National News

Hundreds of surveillance camera owners register with police to help solve crimes in Kansas City

Hundreds of people are registering their private home or business surveillance cameras to hopefully help police catch criminals on camera.

Posted Updated

Emily Rittman
KANSAS CITY, MO — Hundreds of people are registering their private home or business surveillance cameras to hopefully help police catch criminals on camera.

The Kansas City Police Department announced the WatchKC program last October to help detectives quickly find the closest camera near the spot where a crime took place.

If a crime occurs at a location, detectives can enter the address into the WatchKC database to see the closest registered surveillance cameras. Contact information for the camera owners is also stored in the database. Detectives then contact camera owners to request to view their surveillance camera footage to see if it captured crucial evidence in the case.

Nineteen cameras record what happens inside and outside dentist Ed Kendrick's business off Independence Avenue near Elmwood Avenue. He installed them after discovering property damage and other crimes near his office.

"It was a feeling of helplessness," Kendrick said. "The security cameras have changed that."

Over the years, his surveillance cameras captured an emergency landing of a police helicopter on Independence Avenue, an erratic driver slamming a car into his building and several vandals destroying public and private property.

Kendrick says about five to six times a year police officers request his surveillance video to investigate crimes.

"There was a murder down the street and we were able to see the escape vehicle as it past our place," Kendrick said. "It's personal survival. It's taking care of my property. It's hopefully reducing the levels of crime in this area."

At last check, 440 business and homeowners are also willing to share their surveillance video with police. Those 440 camera owners have registered 1,600 surveillance cameras with police through the WatchKC program.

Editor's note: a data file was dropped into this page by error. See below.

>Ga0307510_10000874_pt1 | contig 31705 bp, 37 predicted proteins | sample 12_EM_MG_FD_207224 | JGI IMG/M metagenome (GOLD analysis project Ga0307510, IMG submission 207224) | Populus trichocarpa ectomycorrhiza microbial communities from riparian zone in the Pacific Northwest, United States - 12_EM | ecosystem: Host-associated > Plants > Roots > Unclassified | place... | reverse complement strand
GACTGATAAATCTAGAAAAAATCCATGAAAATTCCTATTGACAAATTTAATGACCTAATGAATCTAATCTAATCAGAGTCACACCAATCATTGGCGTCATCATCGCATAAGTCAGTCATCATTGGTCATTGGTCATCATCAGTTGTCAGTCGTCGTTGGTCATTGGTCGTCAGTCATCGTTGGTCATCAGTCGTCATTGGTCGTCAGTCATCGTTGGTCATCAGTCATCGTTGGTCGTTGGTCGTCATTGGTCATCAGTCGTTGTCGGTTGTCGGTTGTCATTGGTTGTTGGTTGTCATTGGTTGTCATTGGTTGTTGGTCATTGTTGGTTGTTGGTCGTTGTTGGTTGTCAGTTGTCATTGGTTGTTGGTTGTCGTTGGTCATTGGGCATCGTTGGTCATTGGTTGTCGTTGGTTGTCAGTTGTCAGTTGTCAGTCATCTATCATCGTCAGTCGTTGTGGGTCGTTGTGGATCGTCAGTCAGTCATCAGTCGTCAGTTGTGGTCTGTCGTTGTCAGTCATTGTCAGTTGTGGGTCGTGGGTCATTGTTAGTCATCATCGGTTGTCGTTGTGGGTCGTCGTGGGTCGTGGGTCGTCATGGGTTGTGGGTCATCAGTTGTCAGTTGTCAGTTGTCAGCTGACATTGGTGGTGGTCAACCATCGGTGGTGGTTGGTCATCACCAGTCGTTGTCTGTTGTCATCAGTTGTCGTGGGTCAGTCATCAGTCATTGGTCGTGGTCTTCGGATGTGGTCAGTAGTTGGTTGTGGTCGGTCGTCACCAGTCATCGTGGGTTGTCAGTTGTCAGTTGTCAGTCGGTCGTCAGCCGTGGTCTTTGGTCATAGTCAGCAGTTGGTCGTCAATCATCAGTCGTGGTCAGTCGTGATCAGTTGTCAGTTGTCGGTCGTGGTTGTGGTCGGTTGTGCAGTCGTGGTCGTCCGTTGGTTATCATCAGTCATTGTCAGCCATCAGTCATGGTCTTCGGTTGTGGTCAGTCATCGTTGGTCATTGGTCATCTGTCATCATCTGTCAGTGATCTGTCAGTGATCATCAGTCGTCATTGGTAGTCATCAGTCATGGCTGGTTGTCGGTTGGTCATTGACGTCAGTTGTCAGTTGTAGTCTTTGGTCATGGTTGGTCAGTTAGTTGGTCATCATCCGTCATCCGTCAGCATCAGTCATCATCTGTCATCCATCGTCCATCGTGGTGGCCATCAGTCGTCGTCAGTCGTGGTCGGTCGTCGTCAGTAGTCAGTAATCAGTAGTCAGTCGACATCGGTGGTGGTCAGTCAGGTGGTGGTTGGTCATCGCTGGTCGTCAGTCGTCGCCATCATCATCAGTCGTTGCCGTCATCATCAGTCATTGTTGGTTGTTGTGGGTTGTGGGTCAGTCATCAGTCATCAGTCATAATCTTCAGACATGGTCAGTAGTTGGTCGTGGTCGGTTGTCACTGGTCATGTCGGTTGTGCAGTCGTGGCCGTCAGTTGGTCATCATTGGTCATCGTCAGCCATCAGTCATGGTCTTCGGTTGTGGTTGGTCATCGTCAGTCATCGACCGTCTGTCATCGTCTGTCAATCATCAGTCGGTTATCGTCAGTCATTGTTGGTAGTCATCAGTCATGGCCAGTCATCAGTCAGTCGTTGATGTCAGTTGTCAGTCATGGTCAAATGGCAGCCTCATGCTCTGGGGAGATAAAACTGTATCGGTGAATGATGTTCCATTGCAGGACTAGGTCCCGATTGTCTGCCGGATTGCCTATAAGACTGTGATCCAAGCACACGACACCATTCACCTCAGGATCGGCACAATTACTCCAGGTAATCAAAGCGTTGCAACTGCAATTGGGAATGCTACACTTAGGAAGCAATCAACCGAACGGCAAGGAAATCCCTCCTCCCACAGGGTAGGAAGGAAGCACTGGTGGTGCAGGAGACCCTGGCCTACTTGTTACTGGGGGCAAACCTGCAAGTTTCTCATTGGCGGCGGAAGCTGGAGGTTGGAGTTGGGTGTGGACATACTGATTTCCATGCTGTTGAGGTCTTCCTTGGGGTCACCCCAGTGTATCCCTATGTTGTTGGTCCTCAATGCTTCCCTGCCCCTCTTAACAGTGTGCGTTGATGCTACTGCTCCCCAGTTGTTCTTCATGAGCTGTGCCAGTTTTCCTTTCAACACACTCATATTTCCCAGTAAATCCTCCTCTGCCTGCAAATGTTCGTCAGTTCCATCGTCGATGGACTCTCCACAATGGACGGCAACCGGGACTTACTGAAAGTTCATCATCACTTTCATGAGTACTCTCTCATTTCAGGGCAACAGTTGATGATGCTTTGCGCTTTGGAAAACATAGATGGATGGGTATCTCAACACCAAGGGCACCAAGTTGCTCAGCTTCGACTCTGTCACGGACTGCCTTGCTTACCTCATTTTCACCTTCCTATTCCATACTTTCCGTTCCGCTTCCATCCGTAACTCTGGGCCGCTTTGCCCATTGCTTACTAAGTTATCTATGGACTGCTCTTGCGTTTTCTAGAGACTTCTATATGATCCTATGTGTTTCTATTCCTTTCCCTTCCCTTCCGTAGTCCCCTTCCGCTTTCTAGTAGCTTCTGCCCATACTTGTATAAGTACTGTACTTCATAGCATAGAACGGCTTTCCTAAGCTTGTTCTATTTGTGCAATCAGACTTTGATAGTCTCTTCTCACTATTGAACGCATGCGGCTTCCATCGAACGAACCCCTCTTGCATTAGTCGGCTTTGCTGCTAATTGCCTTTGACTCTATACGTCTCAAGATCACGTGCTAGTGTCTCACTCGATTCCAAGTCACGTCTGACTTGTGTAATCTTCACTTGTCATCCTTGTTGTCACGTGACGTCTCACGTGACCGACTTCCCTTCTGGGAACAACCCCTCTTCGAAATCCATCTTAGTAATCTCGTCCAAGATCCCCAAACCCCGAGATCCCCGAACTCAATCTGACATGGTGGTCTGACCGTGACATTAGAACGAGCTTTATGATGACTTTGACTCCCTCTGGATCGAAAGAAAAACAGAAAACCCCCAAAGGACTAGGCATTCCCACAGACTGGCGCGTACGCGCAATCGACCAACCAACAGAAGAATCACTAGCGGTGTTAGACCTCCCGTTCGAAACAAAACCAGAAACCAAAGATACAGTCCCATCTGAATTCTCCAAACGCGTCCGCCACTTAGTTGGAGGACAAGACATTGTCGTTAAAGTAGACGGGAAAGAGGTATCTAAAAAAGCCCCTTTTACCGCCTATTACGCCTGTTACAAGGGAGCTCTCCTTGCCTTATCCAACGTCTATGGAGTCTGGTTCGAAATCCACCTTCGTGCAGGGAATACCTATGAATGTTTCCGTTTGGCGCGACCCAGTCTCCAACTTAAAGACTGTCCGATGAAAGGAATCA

Detectives don't connect to private cameras in any way. Instead, they have contact information for registered camera owners. They can call the owner and ask to view footage on a specific date and time after a crime occurs.

"There is no viewing of live footage," Kansas City Police Department Sgt. Jake Becchina said. "There is no looking in on anyone's camera without their permission."

Becchina says the program has already helped detectives investigate cases ranging from property crimes to homicide.

"The camera provides unbiased witness information," Becchina said. "I'd like to see hundreds or thousands more sign up."

Kendrick encourages other camera owners to share their video with investigators. He says his cameras have decreased prostitution near his business and possibly deterred other crimes.

"I think the word is out that this area is monitored fairly well," Kendrick said. "If we can reduce crime, we can be more comfortable. Feel more safe. If we aren't safe, at least we can nail them if we've got the video of the act in progress."

Anyone who lives in Kansas City, MO can register their camera by visiting the police department's website.

Camera owners can also decide to opt out at any time and take their contact information off the registry by visiting the same website and clicking the "remove" tab.

Copyright 2023 by Cable News Network, Inc., a Time Warner Company. All rights reserved.